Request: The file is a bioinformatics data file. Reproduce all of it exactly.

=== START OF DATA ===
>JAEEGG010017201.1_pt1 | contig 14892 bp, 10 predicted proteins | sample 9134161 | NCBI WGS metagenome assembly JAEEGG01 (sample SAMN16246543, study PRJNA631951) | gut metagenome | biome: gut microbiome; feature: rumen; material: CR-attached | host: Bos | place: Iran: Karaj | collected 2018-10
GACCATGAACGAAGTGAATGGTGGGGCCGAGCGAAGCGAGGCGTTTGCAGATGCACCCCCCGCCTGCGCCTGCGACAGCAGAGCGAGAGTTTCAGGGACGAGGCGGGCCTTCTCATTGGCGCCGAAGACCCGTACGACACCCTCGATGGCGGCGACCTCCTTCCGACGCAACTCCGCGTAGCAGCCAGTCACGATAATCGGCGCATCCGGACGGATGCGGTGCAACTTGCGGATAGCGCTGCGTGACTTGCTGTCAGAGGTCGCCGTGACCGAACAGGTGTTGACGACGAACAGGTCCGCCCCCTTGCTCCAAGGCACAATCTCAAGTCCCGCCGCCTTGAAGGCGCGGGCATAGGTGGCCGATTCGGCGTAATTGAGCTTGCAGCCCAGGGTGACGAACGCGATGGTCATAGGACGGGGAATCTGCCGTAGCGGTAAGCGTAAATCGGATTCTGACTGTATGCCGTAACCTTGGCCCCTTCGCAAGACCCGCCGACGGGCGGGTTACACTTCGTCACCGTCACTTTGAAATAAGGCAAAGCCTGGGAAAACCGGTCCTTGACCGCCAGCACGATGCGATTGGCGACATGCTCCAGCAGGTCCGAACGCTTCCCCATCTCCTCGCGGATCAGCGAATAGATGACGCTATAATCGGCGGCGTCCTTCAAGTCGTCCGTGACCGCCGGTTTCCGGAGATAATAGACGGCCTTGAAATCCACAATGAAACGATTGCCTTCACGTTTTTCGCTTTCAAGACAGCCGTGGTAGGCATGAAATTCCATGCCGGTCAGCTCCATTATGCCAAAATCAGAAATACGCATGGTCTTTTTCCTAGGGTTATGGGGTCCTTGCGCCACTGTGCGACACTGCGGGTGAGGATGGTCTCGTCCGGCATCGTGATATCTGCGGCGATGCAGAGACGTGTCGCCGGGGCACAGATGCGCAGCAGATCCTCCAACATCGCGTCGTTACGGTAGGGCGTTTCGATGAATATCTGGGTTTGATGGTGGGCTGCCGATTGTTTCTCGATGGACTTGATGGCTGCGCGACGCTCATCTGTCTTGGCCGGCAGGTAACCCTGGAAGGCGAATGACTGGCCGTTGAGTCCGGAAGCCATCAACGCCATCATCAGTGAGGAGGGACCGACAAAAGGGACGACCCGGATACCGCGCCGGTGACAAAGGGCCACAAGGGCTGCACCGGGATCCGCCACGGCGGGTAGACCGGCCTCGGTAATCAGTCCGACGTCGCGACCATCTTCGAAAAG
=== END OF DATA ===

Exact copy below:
>JAEEGG010017201.1_pt1 | contig 14892 bp, 10 predicted proteins | sample 9134161 | NCBI WGS metagenome assembly JAEEGG01 (sample SAMN16246543, study PRJNA631951) | gut metagenome | biome: gut microbiome; feature: rumen; material: CR-attached | host: Bos | place: Iran: Karaj | collected 2018-10
GACCATGAACGAAGTGAATGGTGGGGCCGAGCGAAGCGAGGCGTTTGCAGATGCACCCCCCGCCTGCGCCTGCGACAGCAGAGCGAGAGTTTCAGGGACGAGGCGGGCCTTCTCATTGGCGCCGAAGACCCGTACGACACCCTCGATGGCGGCGACCTCCTTCCGACGCAACTCCGCGTAGCAGCCAGTCACGATAATCGGCGCATCCGGACGGATGCGGTGCAACTTGCGGATAGCGCTGCGTGACTTGCTGTCAGAGGTCGCCGTGACCGAACAGGTGTTGACGACGAACAGGTCCGCCCCCTTGCTCCAAGGCACAATCTCAAGTCCCGCCGCCTTGAAGGCGCGGGCATAGGTGGCCGATTCGGCGTAATTGAGCTTGCAGCCCAGGGTGACGAACGCGATGGTCATAGGACGGGGAATCTGCCGTAGCGGTAAGCGTAAATCGGATTCTGACTGTATGCCGTAACCTTGGCCCCTTCGCAAGACCCGCCGACGGGCGGGTTACACTTCGTCACCGTCACTTTGAAATAAGGCAAAGCCTGGGAAAACCGGTCCTTGACCGCCAGCACGATGCGATTGGCGACATGCTCCAGCAGGTCCGAACGCTTCCCCATCTCCTCGCGGATCAGCGAATAGATGACGCTATAATCGGCGGCGTCCTTCAAGTCGTCCGTGACCGCCGGTTTCCGGAGATAATAGACGGCCTTGAAATCCACAATGAAACGATTGCCTTCACGTTTTTCGCTTTCAAGACAGCCGTGGTAGGCATGAAATTCCATGCCGGTCAGCTCCATTATGCCAAAATCAGAAATACGCATGGTCTTTTTCCTAGGGTTATGGGGTCCTTGCGCCACTGTGCGACACTGCGGGTGAGGATGGTCTCGTCCGGCATCGTGATATCTGCGGCGATGCAGAGACGTGTCGCCGGGGCACAGATGCGCAGCAGATCCTCCAACATCGCGTCGTTACGGTAGGGCGTTTCGATGAATATCTGGGTTTGATGGTGGGCTGCCGATTGTTTCTCGATGGACTTGATGGCTGCGCGACGCTCATCTGTCTTGGCCGGCAGGTAACCCTGGAAGGCGAATGACTGGCCGTTGAGTCCGGAAGCCATCAACGCCATCATCAGTGAGGAGGGACCGACAAAAGGGACGACCCGGATACCGCGCCGGTGACAAAGGGCCACAAGGGCTGCACCGGGATCCGCCACGGCGGGTAGACCGGCCTCGGTAATCAGTCCGACGTCGCGACCATCTTCGAAAAG